Date of Award

Summer 6-3-2023

Document Type


Degree Name

Master of Landscape Architecture (MLA)


Landscape Architecture

First Advisor

Suzanne Mathew

Second Advisor

Nick De Pace


This thesis aims to address the spatial fragmentation of Mission Hill. As an old, crowded and chaotic neighborhood in Boston, Mission Hill is a microcosm of Boston's history. Four hundred years ago, Mission Hill was an ecological ecotone which consisted of a series of transitional landscapes, located on the border of a peninsula surrounded by salt marshes. Today, the history of ecotone has been hidden. Landfill, segregation, gentrification, and climate change have caused fragmented spaces, weak connections, and poor accessibility. Meanwhile, the fragmentation of public open areas has also disrupted people's interaction with one another, and the spatial spirit of the community is lost as a result.

This thesis explores the new possibility of Mission Hill community development based on ecotone research and develops a full-scale spatial framework. Incorporating evidence from historical documents and field observations, Mission Hill's existing public open space exists as a reminder of its history as an ecotone. Research on ecotones demonstrates that different species and substances can co-exist and will be transferred efficiently because of the excellent connectivity inside the ecotone. Mission Hill's past as an ecotone creates the possibility of its future as the renewed ecotone. Through reconnecting fragmented open spaces, we can reactivate the history of Mission Hill and rewild Mission Hill to be a new ecotone. Inclusion, integrality and efficiency of ecotones can also be applied to the open areas of Mission Hill to enhance this new spatial system. By returning to the ecotone, Mission Hill can reorganize fragmented spaces, enhance connectivity and accessibility between spaces, activate hidden histories, evoke distant shared memories, and ultimately alleviate the emotional and physical trauma experienced by entire communities since segregation, gentrification, and climate change.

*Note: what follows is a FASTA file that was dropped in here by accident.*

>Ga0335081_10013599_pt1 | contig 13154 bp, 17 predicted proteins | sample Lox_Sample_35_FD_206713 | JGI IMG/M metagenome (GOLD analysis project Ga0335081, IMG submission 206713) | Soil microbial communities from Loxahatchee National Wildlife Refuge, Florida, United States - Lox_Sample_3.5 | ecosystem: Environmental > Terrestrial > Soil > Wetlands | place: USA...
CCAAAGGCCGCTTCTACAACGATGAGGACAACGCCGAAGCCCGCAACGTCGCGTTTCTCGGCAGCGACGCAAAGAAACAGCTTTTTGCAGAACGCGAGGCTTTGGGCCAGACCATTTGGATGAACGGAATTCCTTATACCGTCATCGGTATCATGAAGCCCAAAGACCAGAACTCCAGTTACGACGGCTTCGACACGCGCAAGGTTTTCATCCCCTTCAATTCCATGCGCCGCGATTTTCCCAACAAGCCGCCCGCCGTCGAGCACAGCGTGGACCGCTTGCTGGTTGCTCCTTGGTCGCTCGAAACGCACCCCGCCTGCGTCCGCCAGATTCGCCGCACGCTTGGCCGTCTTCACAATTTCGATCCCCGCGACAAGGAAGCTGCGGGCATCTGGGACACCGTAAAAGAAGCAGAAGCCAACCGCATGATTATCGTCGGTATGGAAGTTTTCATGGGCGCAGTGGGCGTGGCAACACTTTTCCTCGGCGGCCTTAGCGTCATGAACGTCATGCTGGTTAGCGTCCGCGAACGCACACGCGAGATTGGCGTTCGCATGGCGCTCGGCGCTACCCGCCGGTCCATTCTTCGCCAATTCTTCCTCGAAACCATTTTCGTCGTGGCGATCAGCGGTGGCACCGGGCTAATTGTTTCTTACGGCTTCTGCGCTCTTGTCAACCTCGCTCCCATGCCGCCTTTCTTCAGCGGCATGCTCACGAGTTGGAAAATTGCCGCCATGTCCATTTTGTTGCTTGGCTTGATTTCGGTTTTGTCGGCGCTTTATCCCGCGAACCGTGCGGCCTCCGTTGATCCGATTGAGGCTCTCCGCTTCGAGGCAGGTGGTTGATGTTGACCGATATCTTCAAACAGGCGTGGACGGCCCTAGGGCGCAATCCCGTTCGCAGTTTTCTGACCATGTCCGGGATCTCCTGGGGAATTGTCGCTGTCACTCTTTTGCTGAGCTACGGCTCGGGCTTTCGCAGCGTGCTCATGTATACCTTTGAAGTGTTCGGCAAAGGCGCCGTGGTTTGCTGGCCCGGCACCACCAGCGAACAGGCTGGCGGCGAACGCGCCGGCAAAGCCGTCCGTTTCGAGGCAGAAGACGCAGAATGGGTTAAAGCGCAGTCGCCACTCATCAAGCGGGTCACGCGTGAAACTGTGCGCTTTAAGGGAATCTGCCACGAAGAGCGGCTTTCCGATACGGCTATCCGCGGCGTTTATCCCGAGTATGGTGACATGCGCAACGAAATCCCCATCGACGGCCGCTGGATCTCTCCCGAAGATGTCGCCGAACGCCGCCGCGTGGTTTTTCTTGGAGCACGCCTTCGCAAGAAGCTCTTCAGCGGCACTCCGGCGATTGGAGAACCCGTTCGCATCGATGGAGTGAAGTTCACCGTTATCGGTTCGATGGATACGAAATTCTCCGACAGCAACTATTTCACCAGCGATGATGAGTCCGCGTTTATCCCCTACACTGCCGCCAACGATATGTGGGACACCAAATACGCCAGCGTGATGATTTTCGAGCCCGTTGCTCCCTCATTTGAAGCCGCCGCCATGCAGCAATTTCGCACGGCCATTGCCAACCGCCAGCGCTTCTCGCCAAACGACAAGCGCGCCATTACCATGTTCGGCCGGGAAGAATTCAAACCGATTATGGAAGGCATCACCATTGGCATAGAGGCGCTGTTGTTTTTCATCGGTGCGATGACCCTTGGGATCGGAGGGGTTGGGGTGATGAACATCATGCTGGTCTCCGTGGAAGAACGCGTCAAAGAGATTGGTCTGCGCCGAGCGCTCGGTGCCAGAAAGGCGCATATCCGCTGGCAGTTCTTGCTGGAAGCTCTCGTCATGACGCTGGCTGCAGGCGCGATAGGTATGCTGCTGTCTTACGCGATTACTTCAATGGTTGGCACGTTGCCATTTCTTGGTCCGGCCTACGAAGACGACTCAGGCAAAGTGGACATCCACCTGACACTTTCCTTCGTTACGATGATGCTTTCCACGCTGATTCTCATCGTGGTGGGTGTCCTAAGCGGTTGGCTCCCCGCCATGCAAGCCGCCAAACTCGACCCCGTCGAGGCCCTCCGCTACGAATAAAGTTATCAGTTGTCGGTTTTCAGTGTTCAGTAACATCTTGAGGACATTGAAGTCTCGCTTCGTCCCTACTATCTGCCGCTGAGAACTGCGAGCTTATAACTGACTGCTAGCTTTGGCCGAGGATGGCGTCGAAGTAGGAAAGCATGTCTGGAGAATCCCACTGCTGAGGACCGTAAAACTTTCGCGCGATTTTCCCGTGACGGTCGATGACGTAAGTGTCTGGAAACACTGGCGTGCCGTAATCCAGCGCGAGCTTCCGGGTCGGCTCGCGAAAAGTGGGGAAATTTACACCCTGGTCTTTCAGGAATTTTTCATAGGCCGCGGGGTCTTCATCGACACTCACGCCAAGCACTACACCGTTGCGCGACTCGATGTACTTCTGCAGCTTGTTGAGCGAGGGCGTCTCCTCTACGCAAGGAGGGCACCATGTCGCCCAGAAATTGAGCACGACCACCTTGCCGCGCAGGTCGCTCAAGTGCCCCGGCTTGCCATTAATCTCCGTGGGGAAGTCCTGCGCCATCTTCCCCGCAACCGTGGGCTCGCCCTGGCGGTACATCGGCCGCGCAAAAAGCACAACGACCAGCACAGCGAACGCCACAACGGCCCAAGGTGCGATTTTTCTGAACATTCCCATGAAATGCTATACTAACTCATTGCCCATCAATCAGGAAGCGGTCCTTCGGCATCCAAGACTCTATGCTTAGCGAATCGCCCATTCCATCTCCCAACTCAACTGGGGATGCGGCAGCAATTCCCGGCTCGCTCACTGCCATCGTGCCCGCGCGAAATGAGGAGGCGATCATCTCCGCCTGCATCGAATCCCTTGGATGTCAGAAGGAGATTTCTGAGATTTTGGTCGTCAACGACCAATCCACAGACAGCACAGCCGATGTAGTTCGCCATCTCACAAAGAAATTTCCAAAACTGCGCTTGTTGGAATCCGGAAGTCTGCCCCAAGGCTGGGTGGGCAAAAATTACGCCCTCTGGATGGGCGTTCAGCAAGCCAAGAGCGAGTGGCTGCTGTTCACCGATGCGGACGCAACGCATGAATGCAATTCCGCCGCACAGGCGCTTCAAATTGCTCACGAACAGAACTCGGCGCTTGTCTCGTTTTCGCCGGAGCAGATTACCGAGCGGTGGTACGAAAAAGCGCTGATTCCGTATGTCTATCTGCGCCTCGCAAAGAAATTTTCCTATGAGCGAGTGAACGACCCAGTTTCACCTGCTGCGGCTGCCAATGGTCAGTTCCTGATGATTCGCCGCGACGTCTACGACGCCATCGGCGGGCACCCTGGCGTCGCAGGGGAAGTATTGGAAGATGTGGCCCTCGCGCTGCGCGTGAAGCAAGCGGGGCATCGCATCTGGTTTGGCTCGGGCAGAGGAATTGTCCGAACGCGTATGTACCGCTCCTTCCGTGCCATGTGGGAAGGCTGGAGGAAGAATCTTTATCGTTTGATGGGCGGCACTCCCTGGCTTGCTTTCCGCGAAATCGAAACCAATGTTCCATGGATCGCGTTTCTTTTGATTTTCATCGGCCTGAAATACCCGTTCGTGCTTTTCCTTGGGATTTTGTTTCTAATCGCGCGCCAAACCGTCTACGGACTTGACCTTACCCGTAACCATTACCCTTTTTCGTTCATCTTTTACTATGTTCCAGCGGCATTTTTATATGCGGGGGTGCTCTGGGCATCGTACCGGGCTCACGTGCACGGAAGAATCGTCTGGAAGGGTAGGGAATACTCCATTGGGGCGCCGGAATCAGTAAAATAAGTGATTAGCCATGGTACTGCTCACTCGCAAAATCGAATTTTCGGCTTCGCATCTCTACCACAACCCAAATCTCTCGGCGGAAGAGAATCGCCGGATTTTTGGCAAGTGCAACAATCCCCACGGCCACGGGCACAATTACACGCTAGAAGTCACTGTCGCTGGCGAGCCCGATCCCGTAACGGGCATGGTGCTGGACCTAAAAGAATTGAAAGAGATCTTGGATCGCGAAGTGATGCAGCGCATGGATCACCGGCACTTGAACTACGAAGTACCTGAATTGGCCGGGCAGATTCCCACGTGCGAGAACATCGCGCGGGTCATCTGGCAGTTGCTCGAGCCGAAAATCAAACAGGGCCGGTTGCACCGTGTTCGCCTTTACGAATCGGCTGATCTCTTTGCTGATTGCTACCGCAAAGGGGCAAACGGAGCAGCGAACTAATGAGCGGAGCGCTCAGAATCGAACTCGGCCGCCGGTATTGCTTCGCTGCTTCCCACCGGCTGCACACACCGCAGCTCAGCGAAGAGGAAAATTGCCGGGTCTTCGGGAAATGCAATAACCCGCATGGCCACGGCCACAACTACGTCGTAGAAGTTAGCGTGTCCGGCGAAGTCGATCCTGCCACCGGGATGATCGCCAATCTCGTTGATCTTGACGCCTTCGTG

View thesis online: Xinyi Cai, Starting From Ecotone



To view the content in your browser, please download Adobe Reader or, alternately,
you may Download the file to your hard drive.

NOTE: The latest versions of Adobe Reader do not support viewing PDF files within Firefox on Mac OS and if you are using a modern (Intel) Mac, there is no official plugin for viewing PDF files within the browser window.